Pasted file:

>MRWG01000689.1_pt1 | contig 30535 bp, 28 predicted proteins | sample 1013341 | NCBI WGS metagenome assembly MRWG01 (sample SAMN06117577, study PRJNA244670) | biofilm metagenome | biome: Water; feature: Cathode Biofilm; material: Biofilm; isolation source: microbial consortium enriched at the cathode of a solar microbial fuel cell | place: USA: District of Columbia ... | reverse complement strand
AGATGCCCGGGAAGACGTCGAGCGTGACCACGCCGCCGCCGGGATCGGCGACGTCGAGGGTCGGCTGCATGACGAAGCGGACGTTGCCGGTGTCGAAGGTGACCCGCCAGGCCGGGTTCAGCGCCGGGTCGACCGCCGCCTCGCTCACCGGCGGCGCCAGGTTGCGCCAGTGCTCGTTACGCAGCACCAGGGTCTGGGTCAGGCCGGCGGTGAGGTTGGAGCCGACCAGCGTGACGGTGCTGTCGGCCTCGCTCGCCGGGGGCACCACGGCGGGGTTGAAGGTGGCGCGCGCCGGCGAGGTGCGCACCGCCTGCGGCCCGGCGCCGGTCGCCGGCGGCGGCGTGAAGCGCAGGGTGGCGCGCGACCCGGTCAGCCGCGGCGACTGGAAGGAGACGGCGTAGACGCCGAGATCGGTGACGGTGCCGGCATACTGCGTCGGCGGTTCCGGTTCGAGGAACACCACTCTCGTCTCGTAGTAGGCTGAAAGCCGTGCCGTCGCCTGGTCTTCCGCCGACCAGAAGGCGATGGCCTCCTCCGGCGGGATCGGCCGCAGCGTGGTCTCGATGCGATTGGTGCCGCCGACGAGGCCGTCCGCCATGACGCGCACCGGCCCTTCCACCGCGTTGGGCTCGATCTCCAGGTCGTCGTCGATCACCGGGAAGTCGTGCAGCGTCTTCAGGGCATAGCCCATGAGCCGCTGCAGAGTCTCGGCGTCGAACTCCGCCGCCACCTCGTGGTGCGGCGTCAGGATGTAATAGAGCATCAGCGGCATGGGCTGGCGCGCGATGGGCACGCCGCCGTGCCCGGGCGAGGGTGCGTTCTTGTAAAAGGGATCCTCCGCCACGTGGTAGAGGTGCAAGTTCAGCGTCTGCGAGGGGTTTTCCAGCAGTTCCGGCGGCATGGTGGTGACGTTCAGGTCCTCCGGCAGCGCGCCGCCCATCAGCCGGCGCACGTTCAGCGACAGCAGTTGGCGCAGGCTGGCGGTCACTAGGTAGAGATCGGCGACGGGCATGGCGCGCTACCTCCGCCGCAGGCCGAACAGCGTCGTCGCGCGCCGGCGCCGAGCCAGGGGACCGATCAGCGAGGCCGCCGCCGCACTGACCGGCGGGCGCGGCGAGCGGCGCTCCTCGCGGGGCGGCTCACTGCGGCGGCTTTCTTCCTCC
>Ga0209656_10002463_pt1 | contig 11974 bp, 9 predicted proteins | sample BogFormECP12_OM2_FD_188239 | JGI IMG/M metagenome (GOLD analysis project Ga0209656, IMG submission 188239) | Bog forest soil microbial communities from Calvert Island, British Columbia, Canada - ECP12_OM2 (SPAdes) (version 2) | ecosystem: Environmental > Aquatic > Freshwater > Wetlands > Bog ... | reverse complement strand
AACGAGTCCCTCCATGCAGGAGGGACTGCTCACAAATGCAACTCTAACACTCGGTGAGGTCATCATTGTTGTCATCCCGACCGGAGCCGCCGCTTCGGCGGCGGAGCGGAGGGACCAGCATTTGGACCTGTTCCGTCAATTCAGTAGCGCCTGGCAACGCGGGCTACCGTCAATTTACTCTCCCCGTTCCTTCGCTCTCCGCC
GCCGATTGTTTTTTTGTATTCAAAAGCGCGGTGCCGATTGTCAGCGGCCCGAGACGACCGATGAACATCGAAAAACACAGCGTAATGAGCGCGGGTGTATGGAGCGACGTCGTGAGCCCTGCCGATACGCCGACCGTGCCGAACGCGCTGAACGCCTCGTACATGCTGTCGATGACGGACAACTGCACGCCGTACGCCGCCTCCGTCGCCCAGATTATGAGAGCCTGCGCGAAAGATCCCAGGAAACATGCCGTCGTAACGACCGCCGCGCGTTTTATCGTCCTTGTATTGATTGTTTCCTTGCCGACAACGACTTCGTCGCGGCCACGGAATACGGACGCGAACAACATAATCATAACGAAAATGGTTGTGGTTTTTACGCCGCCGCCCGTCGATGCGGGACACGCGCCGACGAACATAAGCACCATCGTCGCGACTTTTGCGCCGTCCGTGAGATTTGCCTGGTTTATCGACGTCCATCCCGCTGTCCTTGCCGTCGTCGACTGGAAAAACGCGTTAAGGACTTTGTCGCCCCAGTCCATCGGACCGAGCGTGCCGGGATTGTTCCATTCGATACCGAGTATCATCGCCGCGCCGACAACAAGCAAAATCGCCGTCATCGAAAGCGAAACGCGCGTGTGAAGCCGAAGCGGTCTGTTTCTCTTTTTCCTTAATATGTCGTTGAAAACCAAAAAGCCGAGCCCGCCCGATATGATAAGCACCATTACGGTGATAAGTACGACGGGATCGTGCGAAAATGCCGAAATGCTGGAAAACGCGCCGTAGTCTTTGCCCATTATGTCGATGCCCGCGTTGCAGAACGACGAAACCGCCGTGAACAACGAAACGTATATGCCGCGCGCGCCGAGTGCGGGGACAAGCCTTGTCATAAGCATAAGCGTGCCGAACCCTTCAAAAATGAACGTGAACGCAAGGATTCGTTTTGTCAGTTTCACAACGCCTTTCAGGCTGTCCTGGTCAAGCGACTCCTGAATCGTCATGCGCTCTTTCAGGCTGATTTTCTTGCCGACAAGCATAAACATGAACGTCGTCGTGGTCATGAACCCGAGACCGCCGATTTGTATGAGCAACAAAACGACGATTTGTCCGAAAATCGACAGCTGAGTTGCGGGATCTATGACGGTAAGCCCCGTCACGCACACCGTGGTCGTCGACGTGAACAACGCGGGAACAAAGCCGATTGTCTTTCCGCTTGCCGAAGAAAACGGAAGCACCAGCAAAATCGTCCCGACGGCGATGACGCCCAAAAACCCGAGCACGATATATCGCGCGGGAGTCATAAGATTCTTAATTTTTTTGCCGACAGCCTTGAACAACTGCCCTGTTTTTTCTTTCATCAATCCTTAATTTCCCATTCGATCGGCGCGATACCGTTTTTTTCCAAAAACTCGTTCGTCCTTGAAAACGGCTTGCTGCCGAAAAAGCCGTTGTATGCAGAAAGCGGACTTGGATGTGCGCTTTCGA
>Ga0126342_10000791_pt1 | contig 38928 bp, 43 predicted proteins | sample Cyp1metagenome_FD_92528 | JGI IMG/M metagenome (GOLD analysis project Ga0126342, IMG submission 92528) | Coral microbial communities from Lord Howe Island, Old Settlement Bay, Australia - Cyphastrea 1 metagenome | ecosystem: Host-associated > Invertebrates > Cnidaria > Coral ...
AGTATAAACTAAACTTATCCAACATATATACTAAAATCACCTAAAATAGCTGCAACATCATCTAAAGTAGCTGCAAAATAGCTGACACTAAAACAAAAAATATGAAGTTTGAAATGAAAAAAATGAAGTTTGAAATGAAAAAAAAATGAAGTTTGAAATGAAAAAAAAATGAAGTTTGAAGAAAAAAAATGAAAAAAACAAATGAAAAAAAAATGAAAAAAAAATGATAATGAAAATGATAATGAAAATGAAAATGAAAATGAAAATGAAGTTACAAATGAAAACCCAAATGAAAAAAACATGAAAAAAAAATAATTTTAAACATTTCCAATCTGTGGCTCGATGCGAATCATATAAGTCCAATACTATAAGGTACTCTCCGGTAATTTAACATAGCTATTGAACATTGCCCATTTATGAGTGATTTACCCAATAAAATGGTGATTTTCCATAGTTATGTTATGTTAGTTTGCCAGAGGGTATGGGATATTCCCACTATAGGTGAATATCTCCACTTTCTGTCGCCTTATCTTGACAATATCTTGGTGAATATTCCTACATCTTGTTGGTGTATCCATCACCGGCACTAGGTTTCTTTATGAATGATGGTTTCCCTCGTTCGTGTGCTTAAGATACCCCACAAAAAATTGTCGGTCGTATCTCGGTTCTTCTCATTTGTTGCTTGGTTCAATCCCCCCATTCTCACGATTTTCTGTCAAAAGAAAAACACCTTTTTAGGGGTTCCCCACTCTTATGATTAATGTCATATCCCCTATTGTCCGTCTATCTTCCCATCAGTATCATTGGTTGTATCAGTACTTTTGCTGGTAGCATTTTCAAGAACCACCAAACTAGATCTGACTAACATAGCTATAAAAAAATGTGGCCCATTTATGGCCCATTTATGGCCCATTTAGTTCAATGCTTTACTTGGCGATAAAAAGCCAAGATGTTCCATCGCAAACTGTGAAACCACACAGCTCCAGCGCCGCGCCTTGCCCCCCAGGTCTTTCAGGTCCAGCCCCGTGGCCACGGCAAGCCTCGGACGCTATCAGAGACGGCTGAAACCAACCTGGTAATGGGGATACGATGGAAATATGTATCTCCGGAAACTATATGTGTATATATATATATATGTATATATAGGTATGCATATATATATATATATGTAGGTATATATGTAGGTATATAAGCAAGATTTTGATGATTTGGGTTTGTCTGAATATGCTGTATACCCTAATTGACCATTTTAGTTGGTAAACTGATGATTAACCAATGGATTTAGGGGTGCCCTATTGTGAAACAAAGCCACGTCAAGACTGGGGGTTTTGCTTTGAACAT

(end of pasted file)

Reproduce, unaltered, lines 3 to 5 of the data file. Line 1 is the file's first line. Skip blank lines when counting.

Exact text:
>Ga0209656_10002463_pt1 | contig 11974 bp, 9 predicted proteins | sample BogFormECP12_OM2_FD_188239 | JGI IMG/M metagenome (GOLD analysis project Ga0209656, IMG submission 188239) | Bog forest soil microbial communities from Calvert Island, British Columbia, Canada - ECP12_OM2 (SPAdes) (version 2) | ecosystem: Environmental > Aquatic > Freshwater > Wetlands > Bog ... | reverse complement strand
AACGAGTCCCTCCATGCAGGAGGGACTGCTCACAAATGCAACTCTAACACTCGGTGAGGTCATCATTGTTGTCATCCCGACCGGAGCCGCCGCTTCGGCGGCGGAGCGGAGGGACCAGCATTTGGACCTGTTCCGTCAATTCAGTAGCGCCTGGCAACGCGGGCTACCGTCAATTTACTCTCCCCGTTCCTTCGCTCTCCGCC
GCCGATTGTTTTTTTGTATTCAAAAGCGCGGTGCCGATTGTCAGCGGCCCGAGACGACCGATGAACATCGAAAAACACAGCGTAATGAGCGCGGGTGTATGGAGCGACGTCGTGAGCCCTGCCGATACGCCGACCGTGCCGAACGCGCTGAACGCCTCGTACATGCTGTCGATGACGGACAACTGCACGCCGTACGCCGCCTCCGTCGCCCAGATTATGAGAGCCTGCGCGAAAGATCCCAGGAAACATGCCGTCGTAACGACCGCCGCGCGTTTTATCGTCCTTGTATTGATTGTTTCCTTGCCGACAACGACTTCGTCGCGGCCACGGAATACGGACGCGAACAACATAATCATAACGAAAATGGTTGTGGTTTTTACGCCGCCGCCCGTCGATGCGGGACACGCGCCGACGAACATAAGCACCATCGTCGCGACTTTTGCGCCGTCCGTGAGATTTGCCTGGTTTATCGACGTCCATCCCGCTGTCCTTGCCGTCGTCGACTGGAAAAACGCGTTAAGGACTTTGTCGCCCCAGTCCATCGGACCGAGCGTGCCGGGATTGTTCCATTCGATACCGAGTATCATCGCCGCGCCGACAACAAGCAAAATCGCCGTCATCGAAAGCGAAACGCGCGTGTGAAGCCGAAGCGGTCTGTTTCTCTTTTTCCTTAATATGTCGTTGAAAACCAAAAAGCCGAGCCCGCCCGATATGATAAGCACCATTACGGTGATAAGTACGACGGGATCGTGCGAAAATGCCGAAATGCTGGAAAACGCGCCGTAGTCTTTGCCCATTATGTCGATGCCCGCGTTGCAGAACGACGAAACCGCCGTGAACAACGAAACGTATATGCCGCGCGCGCCGAGTGCGGGGACAAGCCTTGTCATAAGCATAAGCGTGCCGAACCCTTCAAAAATGAACGTGAACGCAAGGATTCGTTTTGTCAGTTTCACAACGCCTTTCAGGCTGTCCTGGTCAAGCGACTCCTGAATCGTCATGCGCTCTTTCAGGCTGATTTTCTTGCCGACAAGCATAAACATGAACGTCGTCGTGGTCATGAACCCGAGACCGCCGATTTGTATGAGCAACAAAACGACGATTTGTCCGAAAATCGACAGCTGAGTTGCGGGATCTATGACGGTAAGCCCCGTCACGCACACCGTGGTCGTCGACGTGAACAACGCGGGAACAAAGCCGATTGTCTTTCCGCTTGCCGAAGAAAACGGAAGCACCAGCAAAATCGTCCCGACGGCGATGACGCCCAAAAACCCGAGCACGATATATCGCGCGGGAGTCATAAGATTCTTAATTTTTTTGCCGACAGCCTTGAACAACTGCCCTGTTTTTTCTTTCATCAATCCTTAATTTCCCATTCGATCGGCGCGATACCGTTTTTTTCCAAAAACTCGTTCGTCCTTGAAAACGGCTTGCTGCCGAAAAAGCCGTTGTATGCAGAAAGCGGACTTGGATGTGCGCTTTCGA